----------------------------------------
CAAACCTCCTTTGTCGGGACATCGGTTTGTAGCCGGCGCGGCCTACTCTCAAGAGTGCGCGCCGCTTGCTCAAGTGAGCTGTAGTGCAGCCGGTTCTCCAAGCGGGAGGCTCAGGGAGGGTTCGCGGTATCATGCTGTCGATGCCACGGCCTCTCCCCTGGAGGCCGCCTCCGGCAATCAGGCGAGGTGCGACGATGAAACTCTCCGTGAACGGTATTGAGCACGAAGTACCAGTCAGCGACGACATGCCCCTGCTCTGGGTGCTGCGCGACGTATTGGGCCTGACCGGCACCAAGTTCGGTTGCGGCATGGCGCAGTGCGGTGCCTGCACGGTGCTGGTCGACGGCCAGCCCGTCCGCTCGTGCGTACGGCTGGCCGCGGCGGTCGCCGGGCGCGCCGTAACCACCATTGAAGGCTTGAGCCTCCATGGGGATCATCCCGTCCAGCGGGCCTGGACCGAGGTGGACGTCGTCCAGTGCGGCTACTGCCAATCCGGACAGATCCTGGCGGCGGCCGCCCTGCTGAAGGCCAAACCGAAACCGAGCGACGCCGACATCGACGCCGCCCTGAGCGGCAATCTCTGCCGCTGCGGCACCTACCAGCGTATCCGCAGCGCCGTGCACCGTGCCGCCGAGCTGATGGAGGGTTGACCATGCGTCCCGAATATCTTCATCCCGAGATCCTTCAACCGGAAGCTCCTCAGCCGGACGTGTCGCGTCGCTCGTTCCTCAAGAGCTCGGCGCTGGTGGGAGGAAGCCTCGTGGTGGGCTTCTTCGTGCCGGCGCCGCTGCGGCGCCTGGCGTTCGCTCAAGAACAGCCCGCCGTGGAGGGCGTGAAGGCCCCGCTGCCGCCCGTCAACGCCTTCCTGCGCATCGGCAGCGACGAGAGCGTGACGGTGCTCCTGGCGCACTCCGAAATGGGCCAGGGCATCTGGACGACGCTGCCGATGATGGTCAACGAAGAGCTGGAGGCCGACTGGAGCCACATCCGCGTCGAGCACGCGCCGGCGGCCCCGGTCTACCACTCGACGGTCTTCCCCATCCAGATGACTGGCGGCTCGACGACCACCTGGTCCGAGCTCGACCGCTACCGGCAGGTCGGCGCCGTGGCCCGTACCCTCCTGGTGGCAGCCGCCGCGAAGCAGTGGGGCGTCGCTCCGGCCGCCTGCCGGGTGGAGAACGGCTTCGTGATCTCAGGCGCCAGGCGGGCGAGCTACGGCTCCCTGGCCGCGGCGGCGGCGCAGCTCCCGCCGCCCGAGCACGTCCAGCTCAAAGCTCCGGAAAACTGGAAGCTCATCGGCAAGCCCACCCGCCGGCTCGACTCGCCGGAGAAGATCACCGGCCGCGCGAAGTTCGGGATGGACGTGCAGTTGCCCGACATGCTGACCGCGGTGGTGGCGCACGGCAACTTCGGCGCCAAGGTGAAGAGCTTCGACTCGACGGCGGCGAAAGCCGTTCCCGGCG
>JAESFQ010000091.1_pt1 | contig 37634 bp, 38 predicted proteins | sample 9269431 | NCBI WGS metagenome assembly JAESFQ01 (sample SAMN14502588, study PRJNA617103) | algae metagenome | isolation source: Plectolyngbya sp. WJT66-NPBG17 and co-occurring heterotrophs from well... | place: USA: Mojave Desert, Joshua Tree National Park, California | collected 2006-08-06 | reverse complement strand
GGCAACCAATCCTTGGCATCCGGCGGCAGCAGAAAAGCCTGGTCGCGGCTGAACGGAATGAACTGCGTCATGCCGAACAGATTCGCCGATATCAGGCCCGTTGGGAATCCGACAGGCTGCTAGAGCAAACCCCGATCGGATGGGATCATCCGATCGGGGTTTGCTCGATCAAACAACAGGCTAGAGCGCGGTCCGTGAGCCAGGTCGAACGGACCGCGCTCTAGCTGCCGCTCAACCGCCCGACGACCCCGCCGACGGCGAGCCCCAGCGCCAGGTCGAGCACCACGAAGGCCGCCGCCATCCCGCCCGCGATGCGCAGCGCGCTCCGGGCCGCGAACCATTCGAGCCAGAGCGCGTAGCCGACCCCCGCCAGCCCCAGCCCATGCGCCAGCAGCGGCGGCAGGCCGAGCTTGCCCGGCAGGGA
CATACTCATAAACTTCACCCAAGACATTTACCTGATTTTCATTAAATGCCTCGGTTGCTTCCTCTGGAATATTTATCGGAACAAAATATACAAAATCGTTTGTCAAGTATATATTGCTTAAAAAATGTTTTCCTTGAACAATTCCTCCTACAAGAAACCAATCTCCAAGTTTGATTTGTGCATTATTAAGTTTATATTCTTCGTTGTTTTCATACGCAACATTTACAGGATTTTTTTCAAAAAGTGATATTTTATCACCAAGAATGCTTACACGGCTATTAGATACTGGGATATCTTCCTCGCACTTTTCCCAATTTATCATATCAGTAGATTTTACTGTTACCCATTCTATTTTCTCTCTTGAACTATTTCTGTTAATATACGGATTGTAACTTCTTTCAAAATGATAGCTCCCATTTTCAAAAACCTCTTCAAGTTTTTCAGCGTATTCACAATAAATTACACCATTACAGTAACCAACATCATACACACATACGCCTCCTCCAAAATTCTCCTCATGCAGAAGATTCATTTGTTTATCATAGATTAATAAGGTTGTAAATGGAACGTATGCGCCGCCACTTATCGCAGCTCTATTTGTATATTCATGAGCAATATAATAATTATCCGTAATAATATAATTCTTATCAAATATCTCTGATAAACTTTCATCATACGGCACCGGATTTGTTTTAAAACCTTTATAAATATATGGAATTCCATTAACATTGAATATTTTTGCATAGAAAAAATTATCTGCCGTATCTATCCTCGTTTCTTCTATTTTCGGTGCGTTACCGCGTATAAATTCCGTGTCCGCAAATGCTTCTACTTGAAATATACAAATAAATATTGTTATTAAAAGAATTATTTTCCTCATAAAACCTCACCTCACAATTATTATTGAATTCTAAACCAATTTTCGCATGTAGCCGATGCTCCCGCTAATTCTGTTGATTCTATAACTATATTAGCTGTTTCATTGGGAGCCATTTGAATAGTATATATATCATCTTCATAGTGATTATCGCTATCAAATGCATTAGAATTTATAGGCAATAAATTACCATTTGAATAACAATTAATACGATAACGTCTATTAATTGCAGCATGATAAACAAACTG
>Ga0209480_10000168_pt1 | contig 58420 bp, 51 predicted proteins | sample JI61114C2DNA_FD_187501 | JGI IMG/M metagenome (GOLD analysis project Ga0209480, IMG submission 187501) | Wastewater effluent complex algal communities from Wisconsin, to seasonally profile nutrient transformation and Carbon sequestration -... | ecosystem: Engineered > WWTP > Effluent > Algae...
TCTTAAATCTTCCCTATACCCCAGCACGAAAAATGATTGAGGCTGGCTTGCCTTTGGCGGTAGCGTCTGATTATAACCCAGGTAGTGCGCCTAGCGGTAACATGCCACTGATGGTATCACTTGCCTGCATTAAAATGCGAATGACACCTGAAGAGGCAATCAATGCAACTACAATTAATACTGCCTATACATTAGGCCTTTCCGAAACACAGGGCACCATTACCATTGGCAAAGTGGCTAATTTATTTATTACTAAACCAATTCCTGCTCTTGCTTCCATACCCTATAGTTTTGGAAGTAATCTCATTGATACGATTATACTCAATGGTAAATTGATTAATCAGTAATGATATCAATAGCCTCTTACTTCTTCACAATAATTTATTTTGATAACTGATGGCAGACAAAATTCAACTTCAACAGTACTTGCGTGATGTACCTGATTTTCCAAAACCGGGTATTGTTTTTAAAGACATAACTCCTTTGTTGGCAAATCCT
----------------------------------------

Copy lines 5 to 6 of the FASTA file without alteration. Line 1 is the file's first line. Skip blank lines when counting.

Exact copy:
>Ga0209480_10000168_pt1 | contig 58420 bp, 51 predicted proteins | sample JI61114C2DNA_FD_187501 | JGI IMG/M metagenome (GOLD analysis project Ga0209480, IMG submission 187501) | Wastewater effluent complex algal communities from Wisconsin, to seasonally profile nutrient transformation and Carbon sequestration -... | ecosystem: Engineered > WWTP > Effluent > Algae...
TCTTAAATCTTCCCTATACCCCAGCACGAAAAATGATTGAGGCTGGCTTGCCTTTGGCGGTAGCGTCTGATTATAACCCAGGTAGTGCGCCTAGCGGTAACATGCCACTGATGGTATCACTTGCCTGCATTAAAATGCGAATGACACCTGAAGAGGCAATCAATGCAACTACAATTAATACTGCCTATACATTAGGCCTTTCCGAAACACAGGGCACCATTACCATTGGCAAAGTGGCTAATTTATTTATTACTAAACCAATTCCTGCTCTTGCTTCCATACCCTATAGTTTTGGAAGTAATCTCATTGATACGATTATACTCAATGGTAAATTGATTAATCAGTAATGATATCAATAGCCTCTTACTTCTTCACAATAATTTATTTTGATAACTGATGGCAGACAAAATTCAACTTCAACAGTACTTGCGTGATGTACCTGATTTTCCAAAACCGGGTATTGTTTTTAAAGACATAACTCCTTTGTTGGCAAATCCT